I think, I hope, that it suggests one possible meaningful way forward for design itself, as well as suggesting new cultures for the public sector, for thinking about complex, interdependent problems, and for rapidly creating practical yet compelling visions built on a clear understanding of 'the architecture of the problem', as we call it.
Huge credit must go to the estimable Bryan Boyer, who led the effort, contributing much of the writing and handling all the production. It was a pleasure to see that quality of thinking and execution at close quarters. Graphic design is by the excellent firm Two Points in Barcelona, who have helped create a genuinely valuable object to sit alongside the download. We're using the physical book as a token to generate interactions—you have to come and meet us to get one, either through talking to us when one of us is in your city, or coming to one of our events, or visiting us here in Helsinki. (This is another strategic design tactic we're writing up now, and which I spoke about a little at my recent talk at CIID for Copenhagen Design Week i.e. the alibi, or Trojan Horse, where the book is a mere detail, in a way, working as a physical hook that can generate something else. Low2No is another example)
The book includes the studio briefings, which were coordinated and written by Bryan, Justin and others, and there were numerous other contributions from inside and outside Sitra, in terms of getting it over the line. Geoff Mulgan of NESTA wrote the foreword, and Sitra's president Mikko Kosonen wrote the afterword.
I should add, the details in terms of designing the spaces of interaction, presentation, reflection, idea generation were absolutely crucial, and are unpacked in detail here. Likewise the rhythm of the week, the variation in events, modes and levels of intensity. Even the catering. Very very few workshops or consultants think carefully about these details, and yet we would argue that they are profoundly affective.
More fundamentally though, we intend that this is the first in a series of projects which describe how design can be used beyond these details of production of space, realisation of product or service. Often, of course, design is used in this traditional if limited role of process improvement and problem solving—the realisation of 'the thing'—without addressing the core issue, the core strategy, the vision and organisations behind 'the thing' in the first place. We think design has a role to play before we even know what the questions are, never mind the solutions. That's what this book begins to address. Subsequent projects—some products/services/things, some events, some discussion—will develop this idea.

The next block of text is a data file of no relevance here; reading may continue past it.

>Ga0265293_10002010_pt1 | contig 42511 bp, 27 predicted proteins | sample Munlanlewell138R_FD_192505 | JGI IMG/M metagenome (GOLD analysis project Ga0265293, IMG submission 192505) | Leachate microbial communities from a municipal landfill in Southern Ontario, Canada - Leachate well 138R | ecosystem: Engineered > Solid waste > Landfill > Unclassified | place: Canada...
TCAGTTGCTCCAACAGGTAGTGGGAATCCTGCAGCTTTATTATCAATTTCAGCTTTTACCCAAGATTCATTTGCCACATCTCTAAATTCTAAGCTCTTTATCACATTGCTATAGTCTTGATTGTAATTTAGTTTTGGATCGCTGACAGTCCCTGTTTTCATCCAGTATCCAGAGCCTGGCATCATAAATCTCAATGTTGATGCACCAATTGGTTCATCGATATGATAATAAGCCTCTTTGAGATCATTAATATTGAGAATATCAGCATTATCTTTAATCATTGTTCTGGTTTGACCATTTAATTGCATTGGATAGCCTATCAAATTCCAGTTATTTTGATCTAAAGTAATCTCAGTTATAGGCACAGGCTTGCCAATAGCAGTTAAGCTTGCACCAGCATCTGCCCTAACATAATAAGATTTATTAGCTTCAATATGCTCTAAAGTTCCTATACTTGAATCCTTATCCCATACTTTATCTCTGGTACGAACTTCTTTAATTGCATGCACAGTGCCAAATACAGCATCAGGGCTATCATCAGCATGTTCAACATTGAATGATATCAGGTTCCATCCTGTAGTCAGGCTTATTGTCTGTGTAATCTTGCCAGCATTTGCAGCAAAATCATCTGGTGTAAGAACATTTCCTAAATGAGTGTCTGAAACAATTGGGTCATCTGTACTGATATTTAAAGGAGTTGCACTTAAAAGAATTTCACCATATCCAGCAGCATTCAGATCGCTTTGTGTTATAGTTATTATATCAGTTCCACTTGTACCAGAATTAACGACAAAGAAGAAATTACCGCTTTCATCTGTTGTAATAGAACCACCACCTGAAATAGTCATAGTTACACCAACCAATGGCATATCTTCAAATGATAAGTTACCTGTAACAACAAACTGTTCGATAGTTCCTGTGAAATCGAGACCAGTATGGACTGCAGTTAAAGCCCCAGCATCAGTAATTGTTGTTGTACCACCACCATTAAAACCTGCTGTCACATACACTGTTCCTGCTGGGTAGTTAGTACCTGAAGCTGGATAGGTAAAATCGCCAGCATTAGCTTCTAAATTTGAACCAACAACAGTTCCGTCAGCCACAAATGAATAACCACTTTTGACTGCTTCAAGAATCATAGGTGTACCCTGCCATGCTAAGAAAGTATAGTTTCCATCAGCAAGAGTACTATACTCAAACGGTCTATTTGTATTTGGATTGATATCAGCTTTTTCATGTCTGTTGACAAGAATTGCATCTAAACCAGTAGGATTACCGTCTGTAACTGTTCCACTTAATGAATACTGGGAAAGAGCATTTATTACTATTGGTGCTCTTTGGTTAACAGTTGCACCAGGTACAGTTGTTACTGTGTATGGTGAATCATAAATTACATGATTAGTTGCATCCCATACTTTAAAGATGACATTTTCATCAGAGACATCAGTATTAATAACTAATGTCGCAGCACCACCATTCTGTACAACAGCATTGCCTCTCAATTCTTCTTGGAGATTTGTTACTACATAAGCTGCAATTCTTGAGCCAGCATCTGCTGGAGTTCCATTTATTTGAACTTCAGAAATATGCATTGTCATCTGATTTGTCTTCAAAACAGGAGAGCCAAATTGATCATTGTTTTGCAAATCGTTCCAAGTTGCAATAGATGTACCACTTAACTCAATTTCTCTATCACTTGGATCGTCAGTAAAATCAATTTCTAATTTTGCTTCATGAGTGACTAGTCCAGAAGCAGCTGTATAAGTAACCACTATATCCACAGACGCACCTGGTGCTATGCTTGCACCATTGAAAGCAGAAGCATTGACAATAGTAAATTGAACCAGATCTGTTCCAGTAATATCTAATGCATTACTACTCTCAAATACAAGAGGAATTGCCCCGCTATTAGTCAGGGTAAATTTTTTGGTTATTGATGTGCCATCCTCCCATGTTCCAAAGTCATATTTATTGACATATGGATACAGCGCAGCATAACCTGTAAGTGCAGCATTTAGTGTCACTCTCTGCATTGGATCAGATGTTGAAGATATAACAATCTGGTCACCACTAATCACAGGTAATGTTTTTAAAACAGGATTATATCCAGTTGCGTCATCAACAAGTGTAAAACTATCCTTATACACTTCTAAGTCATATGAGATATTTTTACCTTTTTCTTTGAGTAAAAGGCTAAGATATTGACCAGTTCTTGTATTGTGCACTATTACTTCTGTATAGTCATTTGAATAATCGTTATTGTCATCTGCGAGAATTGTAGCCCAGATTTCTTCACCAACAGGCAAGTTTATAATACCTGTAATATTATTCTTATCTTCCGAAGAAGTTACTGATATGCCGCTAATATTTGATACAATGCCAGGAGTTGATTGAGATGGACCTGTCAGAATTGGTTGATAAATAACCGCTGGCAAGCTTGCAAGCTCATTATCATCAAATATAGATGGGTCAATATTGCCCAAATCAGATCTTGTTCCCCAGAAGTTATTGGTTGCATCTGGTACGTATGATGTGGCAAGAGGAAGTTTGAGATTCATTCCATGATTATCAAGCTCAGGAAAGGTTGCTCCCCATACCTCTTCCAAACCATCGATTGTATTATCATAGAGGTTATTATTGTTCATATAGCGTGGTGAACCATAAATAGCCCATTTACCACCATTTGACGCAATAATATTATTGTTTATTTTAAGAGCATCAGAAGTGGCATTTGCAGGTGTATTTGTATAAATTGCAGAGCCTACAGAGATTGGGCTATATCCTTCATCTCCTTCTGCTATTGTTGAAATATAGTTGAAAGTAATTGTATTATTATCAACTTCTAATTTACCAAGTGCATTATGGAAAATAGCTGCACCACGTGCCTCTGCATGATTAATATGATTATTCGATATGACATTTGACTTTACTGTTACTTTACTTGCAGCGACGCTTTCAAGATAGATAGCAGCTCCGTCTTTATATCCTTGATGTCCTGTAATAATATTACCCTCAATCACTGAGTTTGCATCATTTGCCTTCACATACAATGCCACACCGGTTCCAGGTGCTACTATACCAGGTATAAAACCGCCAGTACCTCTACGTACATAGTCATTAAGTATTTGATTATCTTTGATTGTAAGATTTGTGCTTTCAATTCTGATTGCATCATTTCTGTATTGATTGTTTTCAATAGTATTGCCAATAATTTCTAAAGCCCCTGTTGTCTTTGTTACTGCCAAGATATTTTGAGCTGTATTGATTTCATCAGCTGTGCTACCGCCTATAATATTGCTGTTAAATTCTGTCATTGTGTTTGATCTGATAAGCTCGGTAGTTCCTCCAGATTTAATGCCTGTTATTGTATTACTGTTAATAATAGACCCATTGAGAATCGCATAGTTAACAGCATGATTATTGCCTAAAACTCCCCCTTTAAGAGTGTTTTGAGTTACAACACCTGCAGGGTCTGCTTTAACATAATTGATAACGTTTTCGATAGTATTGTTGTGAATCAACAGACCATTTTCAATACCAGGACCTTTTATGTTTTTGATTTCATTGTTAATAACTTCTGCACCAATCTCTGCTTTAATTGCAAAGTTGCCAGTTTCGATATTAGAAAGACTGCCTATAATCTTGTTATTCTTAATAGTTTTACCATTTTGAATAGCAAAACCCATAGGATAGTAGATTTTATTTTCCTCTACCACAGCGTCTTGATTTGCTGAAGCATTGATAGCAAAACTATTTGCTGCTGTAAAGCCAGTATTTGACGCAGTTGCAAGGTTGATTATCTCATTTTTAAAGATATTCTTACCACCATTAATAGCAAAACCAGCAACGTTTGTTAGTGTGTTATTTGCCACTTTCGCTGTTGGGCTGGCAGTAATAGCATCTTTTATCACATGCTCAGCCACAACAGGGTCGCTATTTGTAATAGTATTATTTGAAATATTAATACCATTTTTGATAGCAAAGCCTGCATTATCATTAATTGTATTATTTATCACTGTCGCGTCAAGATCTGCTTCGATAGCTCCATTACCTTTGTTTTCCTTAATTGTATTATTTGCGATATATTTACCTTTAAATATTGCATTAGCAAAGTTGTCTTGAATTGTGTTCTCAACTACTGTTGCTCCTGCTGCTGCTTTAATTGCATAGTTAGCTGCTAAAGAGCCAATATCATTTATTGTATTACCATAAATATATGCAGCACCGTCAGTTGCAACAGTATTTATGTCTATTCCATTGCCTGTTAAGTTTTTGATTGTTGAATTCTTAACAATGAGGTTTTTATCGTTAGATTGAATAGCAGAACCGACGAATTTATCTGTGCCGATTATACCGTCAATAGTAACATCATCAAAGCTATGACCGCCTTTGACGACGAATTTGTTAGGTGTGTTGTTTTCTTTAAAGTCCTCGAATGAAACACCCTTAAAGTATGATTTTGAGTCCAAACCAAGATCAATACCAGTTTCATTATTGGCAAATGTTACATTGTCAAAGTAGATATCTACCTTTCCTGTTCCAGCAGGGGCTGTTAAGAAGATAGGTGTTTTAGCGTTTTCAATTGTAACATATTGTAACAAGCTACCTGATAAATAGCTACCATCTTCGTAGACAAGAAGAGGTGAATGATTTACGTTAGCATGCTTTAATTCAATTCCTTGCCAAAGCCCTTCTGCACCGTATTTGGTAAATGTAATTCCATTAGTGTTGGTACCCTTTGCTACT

Bryan's written a little about the production, and about the work he and I did on creating the 'superstructure' around the book, in terms of promotion, distribution, events, interactions and so on. Books are not easy, and ironically this is made harder by self-publishing, self-distributing, and not charging for it. We try to make as much of our work as legible as possible—as usefully seamful as possible, to remember an old phrase. This is part of the work itself, rather than a separate activity.
It was also good to make a (very) short film again, and we're looking forward to doing more of that to document the next projects, starting very soon.
So the book contains all of the above and more, unpacking in detail the design of the studio approach, detailing how we think about the relationship between idea generation and spatial qualities, the composition of teams, the importance of synthesis over analysis, how to balance preparatory briefings with what I call the 'Le Mans start', what those preparatory briefings look like, why you should be able to find five days to ‘solve’ climate change or healthcare, and why dinner is so important.
It's a form of manual as much as anything, and we produce these things in part to understand what we're doing, but we hope you find it useful too. And please do tell us what you think—details of how to do that are on the book's page at the HDL site, and if you're lucky enough to obtain a physical copy, you'll find a Wonka-esque golden bookmark inside also asking for feedback. The PDF version's cover page has a similar function. We thought that producing these 'hooks for comments' would serve as a kind of lo-fi instrumentation for the book, prompting more feedback than one would usually get. Please prove us right!